Merger and acquisition deals in Asia set a record this year and Qantas Airlines is upgrading its fleet with the purchase of new aircraft.
The value of completed mergers and acquisitions in the Asia-Pacific region surged this year to a record $370 billion, up 39 percent from 2004.
A study by accounting firm KPMG shows that almost 7,000 deals were made in the region in 2005, 50 percent more than last year.
KPMG says Japan and China led the growth.
The region's biggest merger was between Mitsubishi Tokyo Financial Group and UFJ Holdings in Japan in October.
Vishal Sharma, a KPMG corporate finance director in Singapore, believes the growth trend will continue.
"Given the fact that Japan will gather steam in the coming year, China will continue to perform as it is, India is looking outward for merger and acquisition opportunities," he said. "I would expect that Asia would continue to have some fairly healthy growth numbers for M and A activities in the near term."
Australian flag carrier Qantas Airways placed a $10 billion order for 65 Boeing 787 planes, with an option to buy 50 more.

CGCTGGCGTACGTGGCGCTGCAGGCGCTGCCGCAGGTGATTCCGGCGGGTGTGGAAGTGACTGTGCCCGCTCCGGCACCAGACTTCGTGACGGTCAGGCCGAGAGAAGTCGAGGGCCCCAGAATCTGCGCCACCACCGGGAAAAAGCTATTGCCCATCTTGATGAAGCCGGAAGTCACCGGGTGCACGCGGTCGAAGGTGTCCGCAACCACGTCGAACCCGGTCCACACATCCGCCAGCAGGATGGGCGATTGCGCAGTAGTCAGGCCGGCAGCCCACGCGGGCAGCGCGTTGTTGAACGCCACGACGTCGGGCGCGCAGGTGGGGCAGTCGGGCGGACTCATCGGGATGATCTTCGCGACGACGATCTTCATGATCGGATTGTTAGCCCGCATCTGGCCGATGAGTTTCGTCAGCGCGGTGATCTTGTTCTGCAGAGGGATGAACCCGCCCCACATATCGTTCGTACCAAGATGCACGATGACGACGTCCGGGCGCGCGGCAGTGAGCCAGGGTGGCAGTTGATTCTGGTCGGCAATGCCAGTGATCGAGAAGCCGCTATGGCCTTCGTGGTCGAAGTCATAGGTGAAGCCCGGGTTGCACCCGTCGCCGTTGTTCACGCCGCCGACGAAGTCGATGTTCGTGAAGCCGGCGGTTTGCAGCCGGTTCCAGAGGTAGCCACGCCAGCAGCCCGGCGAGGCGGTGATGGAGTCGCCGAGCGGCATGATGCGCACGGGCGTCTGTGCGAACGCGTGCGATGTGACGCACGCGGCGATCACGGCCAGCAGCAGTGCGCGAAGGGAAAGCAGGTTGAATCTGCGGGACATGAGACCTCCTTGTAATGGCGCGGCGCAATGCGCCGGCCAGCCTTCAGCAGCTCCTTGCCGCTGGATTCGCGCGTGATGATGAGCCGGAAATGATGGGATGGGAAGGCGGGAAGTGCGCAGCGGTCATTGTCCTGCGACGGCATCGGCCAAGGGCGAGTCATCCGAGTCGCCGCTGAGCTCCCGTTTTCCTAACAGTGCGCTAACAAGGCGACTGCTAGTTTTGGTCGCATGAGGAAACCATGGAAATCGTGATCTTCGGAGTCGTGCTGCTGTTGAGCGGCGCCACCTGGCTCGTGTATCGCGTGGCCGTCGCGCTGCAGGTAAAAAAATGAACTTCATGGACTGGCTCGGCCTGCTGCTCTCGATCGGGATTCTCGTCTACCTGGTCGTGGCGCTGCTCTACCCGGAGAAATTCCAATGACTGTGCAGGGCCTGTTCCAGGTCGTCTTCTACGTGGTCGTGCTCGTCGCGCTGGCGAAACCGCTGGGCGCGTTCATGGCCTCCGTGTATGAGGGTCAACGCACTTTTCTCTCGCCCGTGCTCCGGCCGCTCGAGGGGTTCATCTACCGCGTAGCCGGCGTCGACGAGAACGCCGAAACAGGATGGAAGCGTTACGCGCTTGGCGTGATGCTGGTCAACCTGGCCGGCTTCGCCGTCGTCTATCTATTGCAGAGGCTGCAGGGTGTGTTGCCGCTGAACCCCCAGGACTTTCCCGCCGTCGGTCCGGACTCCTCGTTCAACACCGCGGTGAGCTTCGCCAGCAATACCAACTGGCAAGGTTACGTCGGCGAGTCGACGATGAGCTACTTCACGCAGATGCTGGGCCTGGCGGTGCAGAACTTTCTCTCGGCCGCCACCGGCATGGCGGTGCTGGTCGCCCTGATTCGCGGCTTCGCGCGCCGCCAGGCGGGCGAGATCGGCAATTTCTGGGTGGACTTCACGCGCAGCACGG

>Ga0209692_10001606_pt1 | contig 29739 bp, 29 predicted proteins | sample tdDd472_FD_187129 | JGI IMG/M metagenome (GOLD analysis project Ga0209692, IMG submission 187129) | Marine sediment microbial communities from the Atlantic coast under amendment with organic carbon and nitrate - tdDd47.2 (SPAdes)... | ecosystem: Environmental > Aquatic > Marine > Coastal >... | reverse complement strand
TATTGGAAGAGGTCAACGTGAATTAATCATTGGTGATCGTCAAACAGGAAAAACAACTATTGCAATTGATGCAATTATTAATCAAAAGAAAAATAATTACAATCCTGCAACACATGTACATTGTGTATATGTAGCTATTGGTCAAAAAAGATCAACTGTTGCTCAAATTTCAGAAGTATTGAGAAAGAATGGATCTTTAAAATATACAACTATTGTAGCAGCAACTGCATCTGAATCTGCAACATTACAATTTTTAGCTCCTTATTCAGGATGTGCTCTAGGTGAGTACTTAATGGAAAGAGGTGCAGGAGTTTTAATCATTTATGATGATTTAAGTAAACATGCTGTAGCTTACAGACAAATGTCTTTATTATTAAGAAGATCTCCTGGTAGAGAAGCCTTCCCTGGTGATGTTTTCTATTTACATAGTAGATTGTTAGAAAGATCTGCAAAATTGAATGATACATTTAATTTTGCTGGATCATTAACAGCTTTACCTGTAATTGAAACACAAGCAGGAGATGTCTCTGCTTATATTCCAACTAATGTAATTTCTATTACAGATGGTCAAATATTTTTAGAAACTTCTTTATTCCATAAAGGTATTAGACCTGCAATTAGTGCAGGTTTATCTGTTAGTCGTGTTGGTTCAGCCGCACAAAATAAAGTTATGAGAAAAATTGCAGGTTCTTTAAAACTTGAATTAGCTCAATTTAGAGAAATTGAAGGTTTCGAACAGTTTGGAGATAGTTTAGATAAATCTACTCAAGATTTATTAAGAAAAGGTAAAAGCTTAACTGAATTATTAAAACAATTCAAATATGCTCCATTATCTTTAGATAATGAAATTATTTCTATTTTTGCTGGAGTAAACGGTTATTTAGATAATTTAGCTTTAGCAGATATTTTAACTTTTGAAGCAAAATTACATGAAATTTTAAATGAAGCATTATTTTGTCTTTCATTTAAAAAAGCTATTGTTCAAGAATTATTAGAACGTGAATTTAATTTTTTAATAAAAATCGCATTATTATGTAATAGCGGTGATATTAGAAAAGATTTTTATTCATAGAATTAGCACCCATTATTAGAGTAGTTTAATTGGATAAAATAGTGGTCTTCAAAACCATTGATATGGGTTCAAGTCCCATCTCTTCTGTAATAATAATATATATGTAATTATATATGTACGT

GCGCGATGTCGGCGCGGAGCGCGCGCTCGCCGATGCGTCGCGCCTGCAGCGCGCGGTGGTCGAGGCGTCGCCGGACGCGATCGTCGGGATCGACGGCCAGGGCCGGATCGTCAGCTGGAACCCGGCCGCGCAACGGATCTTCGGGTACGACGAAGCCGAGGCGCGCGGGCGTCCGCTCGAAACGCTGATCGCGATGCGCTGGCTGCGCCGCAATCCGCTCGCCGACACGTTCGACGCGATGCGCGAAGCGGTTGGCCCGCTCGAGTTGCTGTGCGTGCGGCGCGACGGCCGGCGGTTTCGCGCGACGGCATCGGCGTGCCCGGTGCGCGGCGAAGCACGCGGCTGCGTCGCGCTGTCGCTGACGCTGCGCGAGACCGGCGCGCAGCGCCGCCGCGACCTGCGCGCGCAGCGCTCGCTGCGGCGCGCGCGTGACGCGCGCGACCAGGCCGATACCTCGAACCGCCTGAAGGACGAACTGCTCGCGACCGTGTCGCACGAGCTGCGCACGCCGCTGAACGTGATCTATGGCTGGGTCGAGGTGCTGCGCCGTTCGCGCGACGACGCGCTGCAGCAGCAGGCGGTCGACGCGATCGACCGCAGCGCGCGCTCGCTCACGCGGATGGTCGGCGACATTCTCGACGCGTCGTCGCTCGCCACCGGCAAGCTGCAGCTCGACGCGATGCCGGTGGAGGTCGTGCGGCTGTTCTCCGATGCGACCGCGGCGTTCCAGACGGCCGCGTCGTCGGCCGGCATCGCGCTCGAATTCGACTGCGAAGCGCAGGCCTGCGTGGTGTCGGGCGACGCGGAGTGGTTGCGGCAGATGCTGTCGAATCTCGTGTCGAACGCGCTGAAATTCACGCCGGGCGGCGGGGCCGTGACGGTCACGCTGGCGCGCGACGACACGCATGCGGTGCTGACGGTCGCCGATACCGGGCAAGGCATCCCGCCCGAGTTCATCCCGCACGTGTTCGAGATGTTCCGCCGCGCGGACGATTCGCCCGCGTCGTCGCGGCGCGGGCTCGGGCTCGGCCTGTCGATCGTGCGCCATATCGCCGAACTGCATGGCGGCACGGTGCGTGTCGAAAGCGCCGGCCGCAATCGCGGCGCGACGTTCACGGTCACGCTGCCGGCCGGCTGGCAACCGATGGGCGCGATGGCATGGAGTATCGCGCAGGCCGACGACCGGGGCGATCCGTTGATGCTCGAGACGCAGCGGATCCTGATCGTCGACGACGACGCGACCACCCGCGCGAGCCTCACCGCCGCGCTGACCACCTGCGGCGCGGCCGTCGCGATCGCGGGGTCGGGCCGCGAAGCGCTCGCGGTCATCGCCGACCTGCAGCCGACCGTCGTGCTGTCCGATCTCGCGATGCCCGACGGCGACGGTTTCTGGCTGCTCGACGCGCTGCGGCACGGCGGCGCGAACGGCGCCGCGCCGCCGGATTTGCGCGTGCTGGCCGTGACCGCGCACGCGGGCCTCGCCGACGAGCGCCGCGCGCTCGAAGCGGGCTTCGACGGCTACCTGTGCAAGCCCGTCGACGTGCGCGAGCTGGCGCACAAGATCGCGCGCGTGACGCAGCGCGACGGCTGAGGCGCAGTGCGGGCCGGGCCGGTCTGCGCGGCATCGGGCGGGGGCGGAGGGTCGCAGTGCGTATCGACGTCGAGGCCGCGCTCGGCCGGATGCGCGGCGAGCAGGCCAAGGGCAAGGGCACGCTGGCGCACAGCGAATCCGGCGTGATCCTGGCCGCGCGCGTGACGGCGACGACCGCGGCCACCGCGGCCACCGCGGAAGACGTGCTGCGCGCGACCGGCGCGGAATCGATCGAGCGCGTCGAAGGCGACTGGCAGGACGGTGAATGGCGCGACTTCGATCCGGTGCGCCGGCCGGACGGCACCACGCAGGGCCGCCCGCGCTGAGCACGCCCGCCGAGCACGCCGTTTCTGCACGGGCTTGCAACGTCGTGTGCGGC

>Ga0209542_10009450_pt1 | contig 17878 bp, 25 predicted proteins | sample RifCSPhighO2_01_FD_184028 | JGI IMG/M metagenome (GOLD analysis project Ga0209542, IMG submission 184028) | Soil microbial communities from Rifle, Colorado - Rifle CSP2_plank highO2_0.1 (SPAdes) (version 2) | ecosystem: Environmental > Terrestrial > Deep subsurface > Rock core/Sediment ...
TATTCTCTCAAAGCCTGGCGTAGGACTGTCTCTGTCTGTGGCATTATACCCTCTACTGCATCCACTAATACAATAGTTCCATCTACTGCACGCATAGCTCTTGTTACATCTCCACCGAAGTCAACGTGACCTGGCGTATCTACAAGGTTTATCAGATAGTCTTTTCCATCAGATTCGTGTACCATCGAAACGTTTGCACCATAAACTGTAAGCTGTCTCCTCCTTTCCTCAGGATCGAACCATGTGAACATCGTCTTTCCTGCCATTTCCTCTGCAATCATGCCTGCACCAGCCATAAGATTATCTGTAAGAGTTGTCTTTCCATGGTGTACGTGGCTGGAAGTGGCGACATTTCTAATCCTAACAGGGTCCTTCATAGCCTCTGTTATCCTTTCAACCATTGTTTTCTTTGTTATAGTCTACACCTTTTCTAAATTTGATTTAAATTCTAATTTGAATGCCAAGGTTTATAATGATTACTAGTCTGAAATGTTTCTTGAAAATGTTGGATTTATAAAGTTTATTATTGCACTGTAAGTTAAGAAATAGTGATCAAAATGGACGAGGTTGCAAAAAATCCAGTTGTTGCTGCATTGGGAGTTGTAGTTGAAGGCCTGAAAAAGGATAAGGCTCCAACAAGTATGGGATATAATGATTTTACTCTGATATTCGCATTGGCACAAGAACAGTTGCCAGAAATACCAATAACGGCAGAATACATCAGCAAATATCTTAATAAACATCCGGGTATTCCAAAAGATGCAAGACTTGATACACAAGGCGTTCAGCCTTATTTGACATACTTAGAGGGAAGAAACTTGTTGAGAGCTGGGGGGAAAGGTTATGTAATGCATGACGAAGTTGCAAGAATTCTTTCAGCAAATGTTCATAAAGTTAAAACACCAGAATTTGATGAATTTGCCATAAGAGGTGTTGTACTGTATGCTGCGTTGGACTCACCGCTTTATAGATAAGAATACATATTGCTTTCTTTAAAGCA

Delivery will start in 2008. Jetstar Airways, a low-cost unit of Qantas, will operate some of the planes.
The order was a blow to Boeing's European rival, Airbus, which had also been lobbying Qantas to buy its planes.
In other news from Australia, a leading Indian hotel group purchased a luxury hotel in Sydney for $27 million.
Indian Hotels Company Limited, which runs the Taj chain of hotels, bought the five-star "W" hotel in Sydney from Hong Kong's Harilela family.
It was the Indian hotel group's first acquisition in Australia.
Citigroup has offered $1.5 billion for a 50 percent stake in China's Guangdong Development Bank. Citigroup outbid three other would-be investors - the Dutch bank ABN AMRO, France's Societe Generale and DBS Group Holdings of Singapore.
China's central government is expected to decide on the deal by early 2006.
International banks are trying to secure a foothold in China's rapidly expanding banking sector, ahead of a scheduled full opening of the country's banking industry to foreign competition in 2006.